Photos taken by Elliott Brown.

Follow me on Twitter here ellrbrown. Thanks for all the followers.

 

Share  Connect with us
60 passion points
Rivers, lakes & canals
17 Aug 2020 - Elliott Brown
Did you know?

The Brandwood Tunnel on the Stratford-on-Avon Canal

One of the oldest structures on the Stratford-on-Avon Canal is the Brandwood Tunnel near Brandwood and Brandwood End in South Birmingham. Located between Kings Heath and Kings Norton, it was built between 1793 and 1796 and opened by 1802. It is over 300 metres long. No towpath inside, so the towpaths go up to road level and you have to find the other end. But it's not signposted.

Related View community

The Brandwood Tunnel on the Stratford-on-Avon Canal





One of the oldest structures on the Stratford-on-Avon Canal is the Brandwood Tunnel near Brandwood and Brandwood End in South Birmingham. Located between Kings Heath and Kings Norton, it was built between 1793 and 1796 and opened by 1802. It is over 300 metres long. No towpath inside, so the towpaths go up to road level and you have to find the other end. But it's not signposted.


Brandwood Tunnel

The Brandwood Tunnel is on the Stratford-on-Avon Canal in Birmingham. In September 2018 I had a walk of the canal, starting at Alcester Road South near Kings Heath and Alcester Lanes End, and walking towards Kings Norton Junction. It was Birmingham Heritage Week at the time, although my walk here was nothing to do with that.

There is no towpath in the tunnel, so you have to walk up the towpath ramp towards Brandwood Road. And make your way to Shelfield Road for the other end. It was not signposted, and had to check Google Maps at the time (at one point I walked up Monyhull Hall Road in the wrong direction before I turned back and consulted Google Maps).

 

East Portal of the Brandwood Tunnel

Located on the walk between Alcester Road South and Monyhull Hall Road, is the East Portal of the Brandwood Tunnel. It is a Grade II listed building. It was built from 1793 until 1796 of brick and stone. The canal engineer was probably Josiah Clowes. In an age before motorised narrowboats, the narrowboat would have been pulled by a horse. But the horse would have been taken up to road level, while a pair of men legged it through the tunnel. The towpath leads up to Monyhull Hall Road. You have to walk down Brandwood Park Road to Shelfield Road to get to the other part of the canal, and the West Portal.

Was a nice reflection in the water of the tunnel entrance at the east end.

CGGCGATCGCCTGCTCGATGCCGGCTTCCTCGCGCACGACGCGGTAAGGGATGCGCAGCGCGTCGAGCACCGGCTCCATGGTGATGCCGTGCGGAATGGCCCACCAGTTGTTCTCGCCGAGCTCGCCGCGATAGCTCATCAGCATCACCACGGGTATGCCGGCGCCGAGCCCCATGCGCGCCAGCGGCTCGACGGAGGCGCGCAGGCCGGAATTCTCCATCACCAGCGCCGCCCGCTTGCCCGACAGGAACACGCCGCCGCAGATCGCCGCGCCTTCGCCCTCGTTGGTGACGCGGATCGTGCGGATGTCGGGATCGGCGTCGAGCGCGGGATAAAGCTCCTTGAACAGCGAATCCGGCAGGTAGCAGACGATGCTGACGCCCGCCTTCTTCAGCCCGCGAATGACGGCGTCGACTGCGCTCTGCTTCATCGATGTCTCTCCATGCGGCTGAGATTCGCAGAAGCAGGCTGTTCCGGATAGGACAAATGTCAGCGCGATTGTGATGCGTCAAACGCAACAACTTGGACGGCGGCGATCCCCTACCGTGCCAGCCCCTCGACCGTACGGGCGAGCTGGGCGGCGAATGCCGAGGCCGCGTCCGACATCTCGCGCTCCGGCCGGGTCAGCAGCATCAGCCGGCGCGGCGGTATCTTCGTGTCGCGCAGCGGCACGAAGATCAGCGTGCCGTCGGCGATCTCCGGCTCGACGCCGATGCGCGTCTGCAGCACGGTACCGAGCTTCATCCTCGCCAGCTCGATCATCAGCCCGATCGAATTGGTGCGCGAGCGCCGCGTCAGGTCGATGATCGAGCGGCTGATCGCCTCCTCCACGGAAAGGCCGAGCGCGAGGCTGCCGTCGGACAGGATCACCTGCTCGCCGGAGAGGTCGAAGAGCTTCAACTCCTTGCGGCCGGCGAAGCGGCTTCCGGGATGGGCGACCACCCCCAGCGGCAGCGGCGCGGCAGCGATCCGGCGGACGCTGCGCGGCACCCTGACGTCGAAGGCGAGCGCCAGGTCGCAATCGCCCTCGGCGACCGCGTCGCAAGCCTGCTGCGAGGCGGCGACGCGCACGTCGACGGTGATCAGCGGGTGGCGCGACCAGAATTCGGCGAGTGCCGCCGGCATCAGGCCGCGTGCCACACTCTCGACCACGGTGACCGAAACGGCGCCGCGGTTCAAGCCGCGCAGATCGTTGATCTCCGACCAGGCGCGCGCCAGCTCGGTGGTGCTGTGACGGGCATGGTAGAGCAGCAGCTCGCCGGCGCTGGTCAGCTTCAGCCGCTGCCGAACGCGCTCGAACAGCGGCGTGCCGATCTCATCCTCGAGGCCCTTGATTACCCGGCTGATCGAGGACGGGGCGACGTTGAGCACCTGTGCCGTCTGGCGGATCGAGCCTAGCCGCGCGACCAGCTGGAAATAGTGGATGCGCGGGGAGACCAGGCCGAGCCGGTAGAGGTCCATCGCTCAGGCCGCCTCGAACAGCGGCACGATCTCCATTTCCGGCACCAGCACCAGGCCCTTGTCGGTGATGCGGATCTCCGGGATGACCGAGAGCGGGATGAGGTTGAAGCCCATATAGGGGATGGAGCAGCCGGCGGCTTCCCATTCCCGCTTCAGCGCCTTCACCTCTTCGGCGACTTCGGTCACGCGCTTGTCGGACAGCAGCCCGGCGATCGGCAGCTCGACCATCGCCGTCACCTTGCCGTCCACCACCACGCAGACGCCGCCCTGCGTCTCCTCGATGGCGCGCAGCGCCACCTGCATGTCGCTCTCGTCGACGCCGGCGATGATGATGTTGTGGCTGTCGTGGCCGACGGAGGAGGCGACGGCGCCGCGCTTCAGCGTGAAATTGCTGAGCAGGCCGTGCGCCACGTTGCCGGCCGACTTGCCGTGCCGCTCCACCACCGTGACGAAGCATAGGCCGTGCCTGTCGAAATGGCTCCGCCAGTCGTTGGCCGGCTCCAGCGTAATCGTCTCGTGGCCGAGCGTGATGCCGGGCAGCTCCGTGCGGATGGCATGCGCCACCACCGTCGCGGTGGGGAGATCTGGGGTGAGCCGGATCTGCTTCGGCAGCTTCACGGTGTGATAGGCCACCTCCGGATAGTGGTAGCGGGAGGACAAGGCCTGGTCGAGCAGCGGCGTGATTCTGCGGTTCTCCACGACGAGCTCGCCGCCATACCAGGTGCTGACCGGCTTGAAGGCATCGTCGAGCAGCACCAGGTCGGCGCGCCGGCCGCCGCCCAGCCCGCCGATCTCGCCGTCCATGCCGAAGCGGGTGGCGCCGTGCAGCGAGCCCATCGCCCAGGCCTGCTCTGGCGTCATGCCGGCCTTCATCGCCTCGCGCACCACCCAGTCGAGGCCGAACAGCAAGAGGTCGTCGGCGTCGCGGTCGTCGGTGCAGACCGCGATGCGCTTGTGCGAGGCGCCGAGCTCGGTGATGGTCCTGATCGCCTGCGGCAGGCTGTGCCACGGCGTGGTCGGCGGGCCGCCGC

Sign about the Brandwood Tunnel at the East Portal. Canoes can go through, but they must check that the tunnel is clear and have a forward facing white light on.

From this point, the towpath starts to go up the hill.

Both ends have a portrait, but the East Portal seems to be missing a portrait (maybe it eroded due to weather over 220 plus years?). There was unsightly tags at the top of the East Portal brickwork.

The Brandwood Tunnel sign looked like it was in need of a repair.  It's hard to tell who this portrait was of.

The Brandwood Tunnel is 322 metres in length.

Steps down for someone in a narrowboat to use. Such as the person with the key to the locks.

Last look at the East Portal before walking up to the road level. Some more graffiti tags on the right.

West Portal of the Brandwood Tunnel

This portal is located near Shelfield Road in Brandwood End. Easy to miss as it was not signposted at road level, so had to check Google Maps to find the towpath. The West Portal is also a Grade II listed building and was built from 1793 to 1794. The north section of the Stratford-on-Avon Canal opened in 1802. This side has a portrait of William Shakespeare (as people in narrowboats will most likely be heading for Shakespeare's Stratford-upon-Avon). Beyond here the canal leads to Kings Norton Junction where it meets the Worcester & Birmingham Canal in Kings Norton (just after a guillotine lock).

Heading down the towpath next to the West Portal. More graffiti on the brickwork to the left.

First proper glimse at the West Portal of the Brandwood Tunnel, as I headed down the towpath.

A view of the portrait of William Shakespeare.

This portrait of Shakespeare has survived the centuries, but looks weathered around the edges.

Even this side mentions that the Brandwood Tunnel is 322 metres long.

One last look at the Shakespeare portrait.

A proper look at the West Portal before continuing the walk towards Kings Norton.

The Brandwood Tunnel sign at the West Portal at the time was heavily vandalised with graffiti tags. Hopefully the Canal & River Trust has cleaned it up since. But the canal down here always gets tagged, even at the guillotine lock at Kings Norton a bit further down.

 

There are other tunnels that you can walk through. Such as the Edgbaston Tunnel and Broad Street Tunnel on the Worceser & Birmingham Canal, which I can cover in future posts.

 

Photos taken by Elliott Brown.

Follow me on Twitter here ellrbrown. Thanks for all the followers.

Share  Connect with us
60 passion points

Top Contributors

Elliott Brown
GreenActionWithYou points: 8990
Combined FreeTimePays points: 73K
Karl Newton
GreenActionWithYou points: 1130
Combined FreeTimePays points: 2910
FreeTimePays
GreenActionWithYou points: 1101
Combined FreeTimePays points: 23K
Laura Creaven
GreenActionWithYou points: 920
Combined FreeTimePays points: 940
The Friends of Kings Heath Park
GreenActionWithYou points: 270
Combined FreeTimePays points: 505

Show more